Recent government policies mandated inclusion of students with special needs, including students with Autism Spectrum Disorders (ASD), into least restrictive classroom settings (No Child Left Behind legislation; U.S. Department of Education, 2002). Inclusion of individuals with ASD presents unique challenges to physical education teachers. First, teachers are required to provide appropriate curricula and more individualized instruction for children with ASD, who often have lower psychomotor (Reid, O'Connor, & Lloyd, 2003) and cognitive skills (Rutter, 2005) than typically developing counterparts. Second, physical education teachers reported they had little preservice preparation and few professional development opportunities concerning inclusion in physical education settings (Block & Obrusnikova, 2007; Hardin, 2005).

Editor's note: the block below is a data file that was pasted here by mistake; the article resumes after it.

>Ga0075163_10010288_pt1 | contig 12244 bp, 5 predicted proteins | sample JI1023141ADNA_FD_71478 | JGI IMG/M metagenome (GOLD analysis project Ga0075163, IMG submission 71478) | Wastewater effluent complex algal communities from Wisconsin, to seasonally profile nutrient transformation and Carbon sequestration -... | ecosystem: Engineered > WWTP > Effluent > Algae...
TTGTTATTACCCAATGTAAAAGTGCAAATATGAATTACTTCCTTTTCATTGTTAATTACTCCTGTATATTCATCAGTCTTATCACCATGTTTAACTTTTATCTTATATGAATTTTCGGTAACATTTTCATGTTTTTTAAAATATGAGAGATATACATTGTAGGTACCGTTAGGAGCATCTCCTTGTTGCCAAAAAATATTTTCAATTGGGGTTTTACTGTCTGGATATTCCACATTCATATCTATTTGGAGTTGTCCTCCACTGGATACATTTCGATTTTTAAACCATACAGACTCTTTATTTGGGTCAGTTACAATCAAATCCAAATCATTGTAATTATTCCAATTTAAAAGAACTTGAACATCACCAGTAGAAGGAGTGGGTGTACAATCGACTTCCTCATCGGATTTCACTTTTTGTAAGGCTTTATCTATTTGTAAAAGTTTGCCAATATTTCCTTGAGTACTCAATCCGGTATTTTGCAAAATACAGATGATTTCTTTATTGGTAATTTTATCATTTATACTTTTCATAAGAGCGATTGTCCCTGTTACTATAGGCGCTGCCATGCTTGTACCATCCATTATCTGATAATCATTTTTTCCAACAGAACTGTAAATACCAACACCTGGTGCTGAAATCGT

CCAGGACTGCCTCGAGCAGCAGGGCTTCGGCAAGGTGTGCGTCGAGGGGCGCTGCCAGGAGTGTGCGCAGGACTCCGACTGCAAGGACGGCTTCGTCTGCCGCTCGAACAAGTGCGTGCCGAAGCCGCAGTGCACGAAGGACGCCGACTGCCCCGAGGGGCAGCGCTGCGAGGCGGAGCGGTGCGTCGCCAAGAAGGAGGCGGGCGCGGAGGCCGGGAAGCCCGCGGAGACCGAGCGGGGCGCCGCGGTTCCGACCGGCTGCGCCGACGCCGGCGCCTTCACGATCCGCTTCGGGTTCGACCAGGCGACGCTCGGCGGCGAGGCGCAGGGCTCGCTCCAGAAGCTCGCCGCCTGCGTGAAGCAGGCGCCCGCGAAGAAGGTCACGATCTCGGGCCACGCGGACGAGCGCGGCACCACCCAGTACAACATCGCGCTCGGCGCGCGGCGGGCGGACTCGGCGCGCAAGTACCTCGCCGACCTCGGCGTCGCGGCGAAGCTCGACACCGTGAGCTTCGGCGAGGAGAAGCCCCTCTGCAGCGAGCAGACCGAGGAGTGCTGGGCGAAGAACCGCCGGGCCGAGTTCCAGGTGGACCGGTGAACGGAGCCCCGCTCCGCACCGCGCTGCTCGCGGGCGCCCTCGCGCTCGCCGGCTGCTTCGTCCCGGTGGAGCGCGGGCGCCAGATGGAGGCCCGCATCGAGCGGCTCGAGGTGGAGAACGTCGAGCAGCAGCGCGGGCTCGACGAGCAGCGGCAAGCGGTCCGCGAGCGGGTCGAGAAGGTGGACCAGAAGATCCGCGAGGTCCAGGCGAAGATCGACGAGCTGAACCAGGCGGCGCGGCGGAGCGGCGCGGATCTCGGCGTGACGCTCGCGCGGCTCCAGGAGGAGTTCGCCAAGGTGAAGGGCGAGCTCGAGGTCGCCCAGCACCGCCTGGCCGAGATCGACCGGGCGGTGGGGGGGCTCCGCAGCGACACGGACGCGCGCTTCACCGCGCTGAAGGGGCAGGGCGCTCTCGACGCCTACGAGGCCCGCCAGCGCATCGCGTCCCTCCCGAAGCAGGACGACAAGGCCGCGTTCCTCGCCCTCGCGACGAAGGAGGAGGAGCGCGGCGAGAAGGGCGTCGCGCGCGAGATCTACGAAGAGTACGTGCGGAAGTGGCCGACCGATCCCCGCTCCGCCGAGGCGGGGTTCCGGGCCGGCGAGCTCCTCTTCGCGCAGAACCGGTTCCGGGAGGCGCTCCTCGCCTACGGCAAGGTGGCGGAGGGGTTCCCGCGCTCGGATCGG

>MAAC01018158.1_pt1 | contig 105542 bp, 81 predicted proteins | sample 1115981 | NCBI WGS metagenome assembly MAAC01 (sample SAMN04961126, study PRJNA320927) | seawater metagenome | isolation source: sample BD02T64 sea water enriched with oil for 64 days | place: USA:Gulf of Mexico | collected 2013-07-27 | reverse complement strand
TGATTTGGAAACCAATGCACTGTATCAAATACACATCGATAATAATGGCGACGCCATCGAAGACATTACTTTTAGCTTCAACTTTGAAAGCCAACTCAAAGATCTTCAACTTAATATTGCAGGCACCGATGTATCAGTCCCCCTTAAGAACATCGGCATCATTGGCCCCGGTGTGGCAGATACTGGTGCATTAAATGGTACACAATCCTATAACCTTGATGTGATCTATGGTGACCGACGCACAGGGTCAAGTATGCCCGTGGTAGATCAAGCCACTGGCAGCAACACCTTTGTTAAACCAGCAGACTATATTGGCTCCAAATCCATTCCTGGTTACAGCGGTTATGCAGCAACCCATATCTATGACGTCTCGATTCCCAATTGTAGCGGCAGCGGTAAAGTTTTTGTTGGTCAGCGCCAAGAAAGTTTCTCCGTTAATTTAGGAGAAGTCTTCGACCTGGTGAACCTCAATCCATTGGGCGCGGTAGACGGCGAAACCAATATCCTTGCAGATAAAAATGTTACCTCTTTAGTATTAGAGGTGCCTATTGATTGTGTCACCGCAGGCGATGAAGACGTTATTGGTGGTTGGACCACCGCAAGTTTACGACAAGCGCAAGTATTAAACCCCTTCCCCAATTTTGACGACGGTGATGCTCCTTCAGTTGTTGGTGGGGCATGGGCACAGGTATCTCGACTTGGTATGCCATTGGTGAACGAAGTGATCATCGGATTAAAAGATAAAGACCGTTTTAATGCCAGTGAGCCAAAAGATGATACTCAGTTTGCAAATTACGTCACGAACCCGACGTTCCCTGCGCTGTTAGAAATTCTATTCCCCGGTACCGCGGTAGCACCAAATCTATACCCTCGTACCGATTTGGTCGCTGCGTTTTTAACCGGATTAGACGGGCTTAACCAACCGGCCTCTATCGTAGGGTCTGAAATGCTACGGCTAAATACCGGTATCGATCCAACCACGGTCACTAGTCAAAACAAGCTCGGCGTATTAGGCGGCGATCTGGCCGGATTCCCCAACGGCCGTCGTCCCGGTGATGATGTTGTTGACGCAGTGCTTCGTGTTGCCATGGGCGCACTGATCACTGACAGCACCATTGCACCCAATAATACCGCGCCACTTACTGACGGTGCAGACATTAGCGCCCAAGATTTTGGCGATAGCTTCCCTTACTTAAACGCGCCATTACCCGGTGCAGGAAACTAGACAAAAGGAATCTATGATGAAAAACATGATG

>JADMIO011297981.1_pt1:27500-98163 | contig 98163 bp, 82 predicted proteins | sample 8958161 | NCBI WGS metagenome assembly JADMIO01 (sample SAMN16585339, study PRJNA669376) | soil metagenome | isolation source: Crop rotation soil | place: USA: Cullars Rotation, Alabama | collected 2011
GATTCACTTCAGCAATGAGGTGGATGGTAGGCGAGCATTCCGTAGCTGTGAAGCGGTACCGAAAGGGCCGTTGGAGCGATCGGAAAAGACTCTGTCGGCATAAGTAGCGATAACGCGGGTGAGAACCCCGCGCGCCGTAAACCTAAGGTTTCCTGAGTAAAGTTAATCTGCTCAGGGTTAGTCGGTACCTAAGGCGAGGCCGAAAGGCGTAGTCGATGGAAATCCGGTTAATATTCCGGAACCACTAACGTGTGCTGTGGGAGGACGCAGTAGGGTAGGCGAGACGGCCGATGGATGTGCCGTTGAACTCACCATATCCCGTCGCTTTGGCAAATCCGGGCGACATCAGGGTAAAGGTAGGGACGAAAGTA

To sustain engagement for individuals with ASD, Todd and Reid (2006) recommended, strategies combining external reinforcers, self-monitoring, and verbal cuing. Peer tutoring (PT) has been promoted as an inclusive strategy consisting of these recommended practices. In PT, tutors are required to provide instruction, prompt, or feedback followed by reinforcement. PT studies in physical education with students with disabilities have increased moderate to vigorous physical activity for students who were deaf (Lieberman, Dunn, van der Mars, & McCubbin, 2000); improved correct performance of motor skills for children with developmental disabilities (Houston-Wilson, Dunn, van der Mars, & McCubbin, 1997, Klavina & Block, 2008); and improved learning time of children with moderate-severe developmental disabilities (DePaepe, 1985; Webster, 1987, Klavina & Block, 2008).
One version of PT is Classwide Peer Tutoring (CWPT). In CWPT, the entire class is divided into tutor-tutee dyads, and intervention (i.e., tutoring) is delivered to the entire class at the same time. The tutor typically demonstrates the skill and provides feedback to the tutee, who engages in the instructional task. Students reciprocate roles at accomplishment of the task, or to the teacher's cue (Heron, Welsch, & Goddard, 2003).